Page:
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16 years ago, I got married in my hometown. One thousand miles from where I lived and planned to stay. We flew to and from the wedding.
Friends gifted me a large (6 feet tall) wall clock. It was engraved, so could not be returned. It was not packaged for shipping and brought to the reception. It was also not my taste. Had I lived where I got married, I would have hung it up. I was quite poor at the time and was not going to pay to have it packed and shipped - would have been at least $50, if not $100, back then.
I've always felt bad that their money and effort went to waste, and I wrote a thank you note, but I don't think I was rude for not spending money I didn't really have to try and bring that home with me. I've always been very conscious of what I've gifted for events and holidays ever since.
MairePoppy said:So what became of the clock?
That is the kind of gift that we refer to as a Giant Metal Chicken. Either your friends have horrible judgement or they were being passive aggressive.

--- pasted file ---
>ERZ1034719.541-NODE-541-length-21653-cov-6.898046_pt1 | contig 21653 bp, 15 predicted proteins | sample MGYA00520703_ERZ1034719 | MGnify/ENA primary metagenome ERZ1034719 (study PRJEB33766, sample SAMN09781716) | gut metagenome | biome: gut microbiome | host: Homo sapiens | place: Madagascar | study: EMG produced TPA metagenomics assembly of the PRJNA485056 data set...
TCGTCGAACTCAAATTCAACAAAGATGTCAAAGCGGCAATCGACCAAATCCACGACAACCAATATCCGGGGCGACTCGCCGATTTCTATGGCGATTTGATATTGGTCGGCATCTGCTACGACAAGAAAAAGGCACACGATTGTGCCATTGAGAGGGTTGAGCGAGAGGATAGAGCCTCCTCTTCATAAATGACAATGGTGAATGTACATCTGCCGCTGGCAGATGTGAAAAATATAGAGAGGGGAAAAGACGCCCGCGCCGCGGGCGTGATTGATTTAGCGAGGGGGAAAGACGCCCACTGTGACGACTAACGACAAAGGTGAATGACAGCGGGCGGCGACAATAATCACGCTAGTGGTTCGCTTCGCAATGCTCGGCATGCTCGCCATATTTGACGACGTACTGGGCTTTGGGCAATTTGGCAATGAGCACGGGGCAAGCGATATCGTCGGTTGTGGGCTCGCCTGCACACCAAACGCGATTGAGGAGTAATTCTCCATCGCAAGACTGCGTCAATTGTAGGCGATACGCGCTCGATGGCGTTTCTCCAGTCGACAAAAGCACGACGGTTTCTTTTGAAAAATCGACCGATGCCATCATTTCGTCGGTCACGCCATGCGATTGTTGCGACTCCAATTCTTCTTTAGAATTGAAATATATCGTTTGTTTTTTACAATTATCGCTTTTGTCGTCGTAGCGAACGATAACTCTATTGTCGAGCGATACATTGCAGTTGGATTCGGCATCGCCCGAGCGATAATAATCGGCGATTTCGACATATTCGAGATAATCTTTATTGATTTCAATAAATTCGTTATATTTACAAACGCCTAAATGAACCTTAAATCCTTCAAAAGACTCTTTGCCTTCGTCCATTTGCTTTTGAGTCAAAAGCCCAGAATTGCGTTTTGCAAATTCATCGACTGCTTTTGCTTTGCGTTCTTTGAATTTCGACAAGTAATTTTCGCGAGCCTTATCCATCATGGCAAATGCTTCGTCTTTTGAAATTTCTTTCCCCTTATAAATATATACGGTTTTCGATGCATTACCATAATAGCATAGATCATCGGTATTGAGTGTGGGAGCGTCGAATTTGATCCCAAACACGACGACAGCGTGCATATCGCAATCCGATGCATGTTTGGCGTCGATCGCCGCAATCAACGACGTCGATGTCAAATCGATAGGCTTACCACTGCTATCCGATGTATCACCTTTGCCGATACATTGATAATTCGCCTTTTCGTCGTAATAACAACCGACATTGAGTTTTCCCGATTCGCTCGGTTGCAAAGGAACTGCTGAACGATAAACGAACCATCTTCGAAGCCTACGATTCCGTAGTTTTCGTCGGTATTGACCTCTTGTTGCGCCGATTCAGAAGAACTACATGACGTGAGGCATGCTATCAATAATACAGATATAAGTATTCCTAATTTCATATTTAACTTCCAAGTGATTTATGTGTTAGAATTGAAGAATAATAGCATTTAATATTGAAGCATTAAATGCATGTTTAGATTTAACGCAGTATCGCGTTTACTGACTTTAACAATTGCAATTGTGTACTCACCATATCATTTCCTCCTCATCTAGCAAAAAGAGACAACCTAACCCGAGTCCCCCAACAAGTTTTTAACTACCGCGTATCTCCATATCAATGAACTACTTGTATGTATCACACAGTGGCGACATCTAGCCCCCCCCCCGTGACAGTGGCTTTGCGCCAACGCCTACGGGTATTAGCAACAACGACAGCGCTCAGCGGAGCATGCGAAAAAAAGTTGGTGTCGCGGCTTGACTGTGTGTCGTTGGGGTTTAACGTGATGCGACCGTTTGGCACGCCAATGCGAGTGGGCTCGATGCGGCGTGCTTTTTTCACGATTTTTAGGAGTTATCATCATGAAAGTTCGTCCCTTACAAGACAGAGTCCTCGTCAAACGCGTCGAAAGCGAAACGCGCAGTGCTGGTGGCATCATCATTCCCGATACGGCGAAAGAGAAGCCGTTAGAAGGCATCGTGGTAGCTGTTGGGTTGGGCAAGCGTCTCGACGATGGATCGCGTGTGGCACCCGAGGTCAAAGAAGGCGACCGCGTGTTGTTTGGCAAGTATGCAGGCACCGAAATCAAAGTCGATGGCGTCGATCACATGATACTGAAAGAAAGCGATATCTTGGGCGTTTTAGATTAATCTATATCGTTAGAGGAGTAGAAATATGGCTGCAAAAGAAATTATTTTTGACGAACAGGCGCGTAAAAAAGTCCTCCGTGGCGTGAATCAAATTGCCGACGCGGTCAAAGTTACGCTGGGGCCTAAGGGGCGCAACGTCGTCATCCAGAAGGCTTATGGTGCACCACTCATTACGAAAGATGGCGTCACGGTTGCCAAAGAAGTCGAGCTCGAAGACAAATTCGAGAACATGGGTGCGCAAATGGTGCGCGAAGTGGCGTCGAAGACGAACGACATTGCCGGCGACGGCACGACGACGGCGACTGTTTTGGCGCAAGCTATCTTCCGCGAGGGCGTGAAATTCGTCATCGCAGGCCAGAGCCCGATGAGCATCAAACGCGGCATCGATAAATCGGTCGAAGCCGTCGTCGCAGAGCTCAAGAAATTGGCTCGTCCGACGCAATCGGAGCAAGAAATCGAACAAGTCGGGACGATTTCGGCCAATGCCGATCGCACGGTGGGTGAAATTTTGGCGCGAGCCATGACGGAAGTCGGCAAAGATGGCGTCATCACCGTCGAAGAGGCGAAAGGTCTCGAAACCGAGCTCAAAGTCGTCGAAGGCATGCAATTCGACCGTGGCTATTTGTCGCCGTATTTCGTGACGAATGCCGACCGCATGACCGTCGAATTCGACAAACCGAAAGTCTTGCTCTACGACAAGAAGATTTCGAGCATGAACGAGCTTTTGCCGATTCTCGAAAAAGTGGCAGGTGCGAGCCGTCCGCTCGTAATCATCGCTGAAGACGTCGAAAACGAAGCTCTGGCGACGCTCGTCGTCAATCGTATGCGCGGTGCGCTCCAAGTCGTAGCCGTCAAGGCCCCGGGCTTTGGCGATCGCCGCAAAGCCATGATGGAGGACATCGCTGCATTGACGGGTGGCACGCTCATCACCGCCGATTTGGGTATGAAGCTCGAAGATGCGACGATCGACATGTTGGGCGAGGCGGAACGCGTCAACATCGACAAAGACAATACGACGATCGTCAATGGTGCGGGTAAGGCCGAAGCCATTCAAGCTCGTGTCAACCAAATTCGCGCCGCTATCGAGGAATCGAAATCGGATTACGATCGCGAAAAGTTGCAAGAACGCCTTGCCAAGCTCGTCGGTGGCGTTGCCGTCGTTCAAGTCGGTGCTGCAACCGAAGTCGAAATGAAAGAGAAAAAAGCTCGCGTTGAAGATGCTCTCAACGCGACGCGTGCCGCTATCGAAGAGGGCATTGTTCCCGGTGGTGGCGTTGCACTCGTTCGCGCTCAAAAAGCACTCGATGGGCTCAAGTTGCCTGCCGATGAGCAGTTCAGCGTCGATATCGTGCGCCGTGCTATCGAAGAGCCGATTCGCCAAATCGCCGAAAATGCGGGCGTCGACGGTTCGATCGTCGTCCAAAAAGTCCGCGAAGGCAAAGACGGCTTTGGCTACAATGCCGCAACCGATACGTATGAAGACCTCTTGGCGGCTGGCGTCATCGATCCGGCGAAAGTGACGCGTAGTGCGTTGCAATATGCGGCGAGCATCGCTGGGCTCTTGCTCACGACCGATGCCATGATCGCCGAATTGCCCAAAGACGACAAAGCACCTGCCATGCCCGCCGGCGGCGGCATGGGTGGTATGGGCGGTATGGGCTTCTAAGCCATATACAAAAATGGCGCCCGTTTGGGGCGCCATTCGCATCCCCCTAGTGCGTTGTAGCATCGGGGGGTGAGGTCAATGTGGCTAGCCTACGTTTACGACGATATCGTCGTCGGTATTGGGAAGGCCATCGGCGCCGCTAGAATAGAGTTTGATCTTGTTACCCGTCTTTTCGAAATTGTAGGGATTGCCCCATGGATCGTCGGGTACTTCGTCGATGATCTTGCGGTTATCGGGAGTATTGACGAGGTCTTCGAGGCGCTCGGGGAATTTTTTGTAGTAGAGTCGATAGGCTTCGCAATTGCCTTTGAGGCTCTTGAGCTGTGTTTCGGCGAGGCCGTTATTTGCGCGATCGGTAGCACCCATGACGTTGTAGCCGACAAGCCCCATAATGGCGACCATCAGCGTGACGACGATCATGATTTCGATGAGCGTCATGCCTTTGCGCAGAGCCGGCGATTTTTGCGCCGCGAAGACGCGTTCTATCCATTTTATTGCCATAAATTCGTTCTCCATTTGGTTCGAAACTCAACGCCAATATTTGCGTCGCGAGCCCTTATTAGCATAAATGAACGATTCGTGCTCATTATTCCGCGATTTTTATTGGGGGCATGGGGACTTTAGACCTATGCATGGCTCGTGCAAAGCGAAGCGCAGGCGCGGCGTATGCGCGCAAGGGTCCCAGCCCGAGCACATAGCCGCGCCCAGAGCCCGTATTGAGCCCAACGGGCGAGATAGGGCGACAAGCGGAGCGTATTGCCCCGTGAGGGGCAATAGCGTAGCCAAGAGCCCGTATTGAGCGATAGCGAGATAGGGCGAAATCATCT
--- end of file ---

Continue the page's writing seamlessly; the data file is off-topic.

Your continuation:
SIB - The clock stayed at the house I grew up in until it was sold. I believe it ended up getting donated or tossed when he packed up the house.
I'm going with horrible judgment rather than passive aggression. I'm still in touch with the people who gave it to me and they don't know what happened to it. It was consistent with a particularly common decorative style that is so not my taste and they probably just didn't know that.
I work for an elected official. I am not allowed, by law, to support or campaign for anyone. That extends to certain charitable organizations that are affiliated with elected officials. If you actually donated to an organization in my name and the organization published a list of annual donors, there would be the possibility of me having issues at work - depending on the charity.I think it's just a slippery slope. You never know why people may not agree with a certain charity's goal or method in achieving that goal.